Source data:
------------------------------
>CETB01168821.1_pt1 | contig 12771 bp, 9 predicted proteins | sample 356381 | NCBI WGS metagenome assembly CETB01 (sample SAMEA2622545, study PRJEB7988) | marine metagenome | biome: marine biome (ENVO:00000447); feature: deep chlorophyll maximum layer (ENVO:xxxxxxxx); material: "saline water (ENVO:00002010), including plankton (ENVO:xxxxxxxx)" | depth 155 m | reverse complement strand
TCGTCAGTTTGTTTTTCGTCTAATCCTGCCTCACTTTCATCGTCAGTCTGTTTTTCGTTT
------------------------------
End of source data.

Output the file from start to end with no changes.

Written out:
>CETB01168821.1_pt1 | contig 12771 bp, 9 predicted proteins | sample 356381 | NCBI WGS metagenome assembly CETB01 (sample SAMEA2622545, study PRJEB7988) | marine metagenome | biome: marine biome (ENVO:00000447); feature: deep chlorophyll maximum layer (ENVO:xxxxxxxx); material: "saline water (ENVO:00002010), including plankton (ENVO:xxxxxxxx)" | depth 155 m | reverse complement strand
TCGTCAGTTTGTTTTTCGTCTAATCCTGCCTCACTTTCATCGTCAGTCTGTTTTTCGTTT